BRIEF RESEARCH REPORT article
Dense Networks With Mixture Degree Distribution
- 1Key Laboratory of High-Confidence Software Technology, Peking University, Beijing, China
- 2School of Electronics Engineering and Computer Science, Peking University, Beijing, China
- 3College of Mathematics and Statistics, Northwest Normal University, Lanzhou, China
Complex networks have become a powerful tool to describe the structure and evolution in a large quantity of real networks in the past few years, such as friendship networks, metabolic networks, protein–protein interaction networks, and software networks. While a variety of complex networks have been published, dense networks sharing remarkable structural properties, such as the scale-free feature, are seldom reported. Here, our goal is to construct a class of dense networks. Then, we discover that our networks follow the mixture degree distribution; that is, there is a critical point above which the cumulative degree distribution has a power-law form and below which the exponential distribution is observed. Next, we also prove the networks proposed to show the small-world property. Finally, we study random walks on our networks with a trap fixed at a vertex with the highest degree and find that the closed form for the mean first-passage time increases logarithmically with the number of vertices of our networks.
The exploding interest in complex networks during the several decades of the 21st century is rooted in the discovery that despite the diversity of complex networks, the structure and the evolution of each network are driven by a common set of basic laws and principles. Examples include the Internet and the World Wide Web , biological networks , social networks , and communication networks [4, 5], to mention but a few. There are two common considerable properties, the small-world effect and the scale-free feature. The well-known WS-network (Watts and Strogatz, WS) was proposed by Watts and Strogatz in Nature to explain small-world phenomena in diverse networks by two indices, diameter and clustering coefficient . The most pioneering of generally studied networks is the BA-network (Barabási and Albert, BA) built by Barabási and Albert in Science using two rules, namely, growth and preferential attachment .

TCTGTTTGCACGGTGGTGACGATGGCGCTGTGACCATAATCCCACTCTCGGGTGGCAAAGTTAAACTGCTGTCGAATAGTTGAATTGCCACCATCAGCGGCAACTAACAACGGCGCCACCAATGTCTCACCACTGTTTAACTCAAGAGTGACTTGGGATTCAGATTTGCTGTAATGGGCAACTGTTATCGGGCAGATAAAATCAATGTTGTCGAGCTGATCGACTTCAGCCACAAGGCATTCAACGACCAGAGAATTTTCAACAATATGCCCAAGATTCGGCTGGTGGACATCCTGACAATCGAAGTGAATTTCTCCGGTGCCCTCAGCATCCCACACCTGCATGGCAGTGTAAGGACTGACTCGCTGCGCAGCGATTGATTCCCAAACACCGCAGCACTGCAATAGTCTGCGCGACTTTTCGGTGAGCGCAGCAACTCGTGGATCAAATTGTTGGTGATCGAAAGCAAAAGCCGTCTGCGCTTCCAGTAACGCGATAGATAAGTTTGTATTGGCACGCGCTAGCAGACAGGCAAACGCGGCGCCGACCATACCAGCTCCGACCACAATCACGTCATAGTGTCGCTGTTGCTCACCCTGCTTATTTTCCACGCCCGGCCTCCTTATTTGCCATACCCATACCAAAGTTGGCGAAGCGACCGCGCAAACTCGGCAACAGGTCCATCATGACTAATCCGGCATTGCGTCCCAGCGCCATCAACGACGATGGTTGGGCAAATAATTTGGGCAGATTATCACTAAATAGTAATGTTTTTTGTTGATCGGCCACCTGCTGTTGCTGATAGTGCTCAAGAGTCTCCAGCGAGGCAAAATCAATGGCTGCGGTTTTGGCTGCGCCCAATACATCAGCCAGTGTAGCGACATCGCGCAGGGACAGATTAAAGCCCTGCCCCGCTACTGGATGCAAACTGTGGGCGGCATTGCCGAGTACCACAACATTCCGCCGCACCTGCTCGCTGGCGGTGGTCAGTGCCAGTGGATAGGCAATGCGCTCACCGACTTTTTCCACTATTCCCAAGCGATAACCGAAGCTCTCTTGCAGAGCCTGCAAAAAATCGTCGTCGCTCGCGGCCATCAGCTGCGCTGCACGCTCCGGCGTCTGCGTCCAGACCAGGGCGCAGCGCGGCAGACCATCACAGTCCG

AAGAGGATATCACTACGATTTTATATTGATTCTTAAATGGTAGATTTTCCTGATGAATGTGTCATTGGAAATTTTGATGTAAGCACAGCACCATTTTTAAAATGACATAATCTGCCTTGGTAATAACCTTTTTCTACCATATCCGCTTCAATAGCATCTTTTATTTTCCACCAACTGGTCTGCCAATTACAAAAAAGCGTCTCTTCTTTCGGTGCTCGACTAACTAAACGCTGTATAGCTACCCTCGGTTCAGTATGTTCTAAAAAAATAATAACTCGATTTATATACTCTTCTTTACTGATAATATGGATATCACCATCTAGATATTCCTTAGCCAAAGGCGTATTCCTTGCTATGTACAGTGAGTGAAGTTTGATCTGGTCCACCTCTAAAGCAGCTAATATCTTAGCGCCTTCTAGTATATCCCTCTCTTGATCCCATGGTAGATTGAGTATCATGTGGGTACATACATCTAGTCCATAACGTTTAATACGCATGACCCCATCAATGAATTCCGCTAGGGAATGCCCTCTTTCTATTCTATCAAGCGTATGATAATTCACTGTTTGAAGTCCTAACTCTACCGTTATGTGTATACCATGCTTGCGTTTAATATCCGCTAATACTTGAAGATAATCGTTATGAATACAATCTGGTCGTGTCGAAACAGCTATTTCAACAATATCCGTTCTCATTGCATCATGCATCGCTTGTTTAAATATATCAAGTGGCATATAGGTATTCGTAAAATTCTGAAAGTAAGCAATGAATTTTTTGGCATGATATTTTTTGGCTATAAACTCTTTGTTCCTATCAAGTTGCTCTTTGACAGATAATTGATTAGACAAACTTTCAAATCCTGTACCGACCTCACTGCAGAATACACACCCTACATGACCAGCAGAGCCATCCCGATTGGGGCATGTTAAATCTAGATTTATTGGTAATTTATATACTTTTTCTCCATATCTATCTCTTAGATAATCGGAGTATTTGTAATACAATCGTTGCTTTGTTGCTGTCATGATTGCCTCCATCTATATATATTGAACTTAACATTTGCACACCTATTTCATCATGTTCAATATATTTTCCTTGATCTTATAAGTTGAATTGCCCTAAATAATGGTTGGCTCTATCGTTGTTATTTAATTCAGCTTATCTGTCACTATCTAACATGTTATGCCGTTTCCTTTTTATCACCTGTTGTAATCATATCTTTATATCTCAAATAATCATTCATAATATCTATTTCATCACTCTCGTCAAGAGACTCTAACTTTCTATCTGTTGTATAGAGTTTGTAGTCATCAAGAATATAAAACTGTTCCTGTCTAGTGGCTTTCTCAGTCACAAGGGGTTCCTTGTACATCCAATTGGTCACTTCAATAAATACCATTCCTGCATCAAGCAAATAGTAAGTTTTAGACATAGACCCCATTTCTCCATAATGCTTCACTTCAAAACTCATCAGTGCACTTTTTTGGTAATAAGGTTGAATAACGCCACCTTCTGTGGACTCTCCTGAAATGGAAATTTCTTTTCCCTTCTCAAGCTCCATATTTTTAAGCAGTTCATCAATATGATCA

In currently existing studies, the main concentration is to create networks which have scale-free and small-world properties as mentioned above. However, most networks are sparse, which means that the average degree of networks is asymptotically equal to a positive constant under the limitation of a large number of vertices. The principal reason is that numbers of real-world networks have been found to indicate sparsity. On the contrary, a few scholars have discovered the existence of dense networks in [8, 9]. For probing such networks, several available networks have been presented and analytically explored with primary methods, including mean-field theory [10, 11], generate function , and rate equation [13, 14]. In particular, the vast majority of these networks are proved to have no scale-free feature. To put this in another way, the degree distribution of these networks does not obey the power-law distribution. Therefore, it is of interest to develop new theoretical frameworks for producing networks with both the density feature and the scale-free feature. Here, we propose a class of networks with the appropriate structural properties mentioned above. Specifically speaking, these networks are precisely proved to be not only scale-free and small-world but also dense. Throughout this article, because graphs are abstract representations of networks, there is no need to distinguish between graph and network, which indicates that these two terms are considered to be the same.
The remainder of this article can be organized into the following sections. In Section 2, our task is to introduce network construction and discuss some extensively reported structural properties, including the average degree, mixture degree distribution, small-world property, and mean first-passage time. Among them, our networks are analytically proved to show both the density and scale-free features since the power-law exponent of cumulative degree distribution is equal to constant 2. Afterward, all the networks have a smaller diameter and a higher clustering coefficient, suggesting that they share the small-world property. Then, we derive an explicit expression of the mean first-passage time on our networks associated with the trapping problem. Finally, we close this article with a Conclusion and Discussions in the last section.